While waiting for my turn to judge the dogs, I took the short free time to appreciate the resort-like atmosphere of the area where the show was being held.

This particular flowering orchid caught my attention.

Perched on the branch of a small tree, just about three feet from the ground was this very healthy orchid calling attention to its caramel brown flowers that looked like plastic as they were so shiny.

 I could not help but associate it with our local vanda lamellata. The plant looked like a healthy lamellata.  The flowers have almost the same shape though a bit fuller and much larger in size.  On the other hand, I could not recall if there was any scent.  Those who are familiar with Philippine orchids would know that our local orchid exudes a most pleasing aroma.

This could have been a hybrid, I will never know.  But this little plant sure made Surabaya memorable for me.

October 20

I was in Chatuchak very early and had only less than two hours to spare.  The convention that I need to attend will start before lunchtime and I need to go back to the hotel to change into something formal before going the convention center which might take almost an hour of travel time.  Not much time to go around and appreciate the plants.  Normally this would take me almost a day, with a return trip the following day.  This trip, I had to be satisfied with a measly two hours.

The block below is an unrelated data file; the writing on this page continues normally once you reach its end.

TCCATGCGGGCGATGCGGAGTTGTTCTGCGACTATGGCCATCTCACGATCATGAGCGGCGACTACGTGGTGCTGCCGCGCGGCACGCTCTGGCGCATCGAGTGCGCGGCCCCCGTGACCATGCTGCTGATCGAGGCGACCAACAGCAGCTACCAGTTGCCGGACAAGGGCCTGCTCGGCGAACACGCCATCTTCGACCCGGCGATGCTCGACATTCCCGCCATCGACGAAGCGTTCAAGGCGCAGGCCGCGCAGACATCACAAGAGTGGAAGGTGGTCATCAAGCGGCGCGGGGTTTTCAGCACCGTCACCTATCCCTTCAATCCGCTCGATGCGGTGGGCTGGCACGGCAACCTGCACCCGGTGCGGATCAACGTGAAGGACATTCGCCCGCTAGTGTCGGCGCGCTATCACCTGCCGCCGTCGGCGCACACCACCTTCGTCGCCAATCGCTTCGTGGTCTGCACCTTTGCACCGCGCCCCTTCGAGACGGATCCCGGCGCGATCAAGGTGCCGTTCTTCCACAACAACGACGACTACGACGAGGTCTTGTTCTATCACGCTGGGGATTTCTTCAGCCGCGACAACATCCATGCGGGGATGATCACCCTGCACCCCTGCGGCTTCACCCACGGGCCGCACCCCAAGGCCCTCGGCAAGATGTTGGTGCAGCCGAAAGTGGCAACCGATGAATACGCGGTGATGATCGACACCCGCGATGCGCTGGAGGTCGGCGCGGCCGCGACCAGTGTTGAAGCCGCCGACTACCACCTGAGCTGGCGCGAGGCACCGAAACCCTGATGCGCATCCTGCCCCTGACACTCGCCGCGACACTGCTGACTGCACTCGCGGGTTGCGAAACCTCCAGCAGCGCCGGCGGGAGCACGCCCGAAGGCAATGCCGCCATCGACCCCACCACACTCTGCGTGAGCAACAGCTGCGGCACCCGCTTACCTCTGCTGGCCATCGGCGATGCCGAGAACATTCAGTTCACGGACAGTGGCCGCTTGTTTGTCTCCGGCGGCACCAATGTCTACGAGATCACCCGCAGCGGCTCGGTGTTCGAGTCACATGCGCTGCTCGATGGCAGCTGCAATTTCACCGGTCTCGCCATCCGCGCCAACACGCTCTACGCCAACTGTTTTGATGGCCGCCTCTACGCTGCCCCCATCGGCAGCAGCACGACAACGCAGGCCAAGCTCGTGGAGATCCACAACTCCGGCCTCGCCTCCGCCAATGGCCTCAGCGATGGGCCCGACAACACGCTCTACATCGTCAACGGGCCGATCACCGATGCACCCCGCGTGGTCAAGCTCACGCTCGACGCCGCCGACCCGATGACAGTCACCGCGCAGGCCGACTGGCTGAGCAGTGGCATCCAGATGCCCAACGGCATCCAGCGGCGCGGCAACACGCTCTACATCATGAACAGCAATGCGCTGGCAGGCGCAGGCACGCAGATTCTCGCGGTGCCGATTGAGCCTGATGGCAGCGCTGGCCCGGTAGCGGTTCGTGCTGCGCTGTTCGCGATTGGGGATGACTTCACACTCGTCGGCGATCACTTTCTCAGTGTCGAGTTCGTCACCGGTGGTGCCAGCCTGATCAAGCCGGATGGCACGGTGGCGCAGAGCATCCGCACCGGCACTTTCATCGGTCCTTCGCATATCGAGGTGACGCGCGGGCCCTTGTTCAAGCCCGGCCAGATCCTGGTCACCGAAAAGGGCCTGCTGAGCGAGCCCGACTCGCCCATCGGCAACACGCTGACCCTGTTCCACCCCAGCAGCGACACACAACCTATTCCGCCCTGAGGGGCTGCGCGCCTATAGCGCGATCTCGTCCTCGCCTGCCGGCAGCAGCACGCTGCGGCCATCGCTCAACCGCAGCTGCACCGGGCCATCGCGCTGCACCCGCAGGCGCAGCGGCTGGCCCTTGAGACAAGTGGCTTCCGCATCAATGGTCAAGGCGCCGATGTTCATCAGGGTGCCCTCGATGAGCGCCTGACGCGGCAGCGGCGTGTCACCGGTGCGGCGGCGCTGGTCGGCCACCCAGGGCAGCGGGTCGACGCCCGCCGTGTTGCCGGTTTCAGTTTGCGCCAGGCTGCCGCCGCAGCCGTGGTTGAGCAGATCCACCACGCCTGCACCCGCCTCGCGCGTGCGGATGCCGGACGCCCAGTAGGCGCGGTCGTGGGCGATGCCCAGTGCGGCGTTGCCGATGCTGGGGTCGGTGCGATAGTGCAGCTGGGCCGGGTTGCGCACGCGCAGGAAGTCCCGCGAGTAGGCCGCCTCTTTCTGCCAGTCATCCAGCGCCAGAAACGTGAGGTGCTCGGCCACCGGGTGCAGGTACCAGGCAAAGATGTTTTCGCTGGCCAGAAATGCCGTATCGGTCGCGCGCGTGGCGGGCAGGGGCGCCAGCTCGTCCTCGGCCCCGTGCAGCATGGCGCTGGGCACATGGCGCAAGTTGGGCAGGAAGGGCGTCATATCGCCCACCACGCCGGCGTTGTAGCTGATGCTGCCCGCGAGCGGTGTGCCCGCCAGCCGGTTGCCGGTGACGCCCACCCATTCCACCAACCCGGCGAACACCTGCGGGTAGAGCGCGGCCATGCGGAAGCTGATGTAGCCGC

So many beauties, so VERY LITTLE time....

First thing that attracted me was a red adenium with multi-layered petals.

The typical varieties would have only one layer but fanciers have been at work with adeniums or bangkok calachuchi as these are popularly called in the Philippines.  Not only did they broaden the range of color of the flowers, they also developed different flower types, in terms of size as well as the number and shapes of petals.

Adeniums are rather finicky plants based on my experience.  However, the newer introductions always demand my attention and a desire to see whether the vigor of the plant has improved and whether the tolerance for cultural variation has been widened just like what was done to the flower characteristics.

The plumerias or calachuchi as filipinos call them were being sold with flowers.  I have collected so many varieties through the years but these varieties I do not seem to have yet.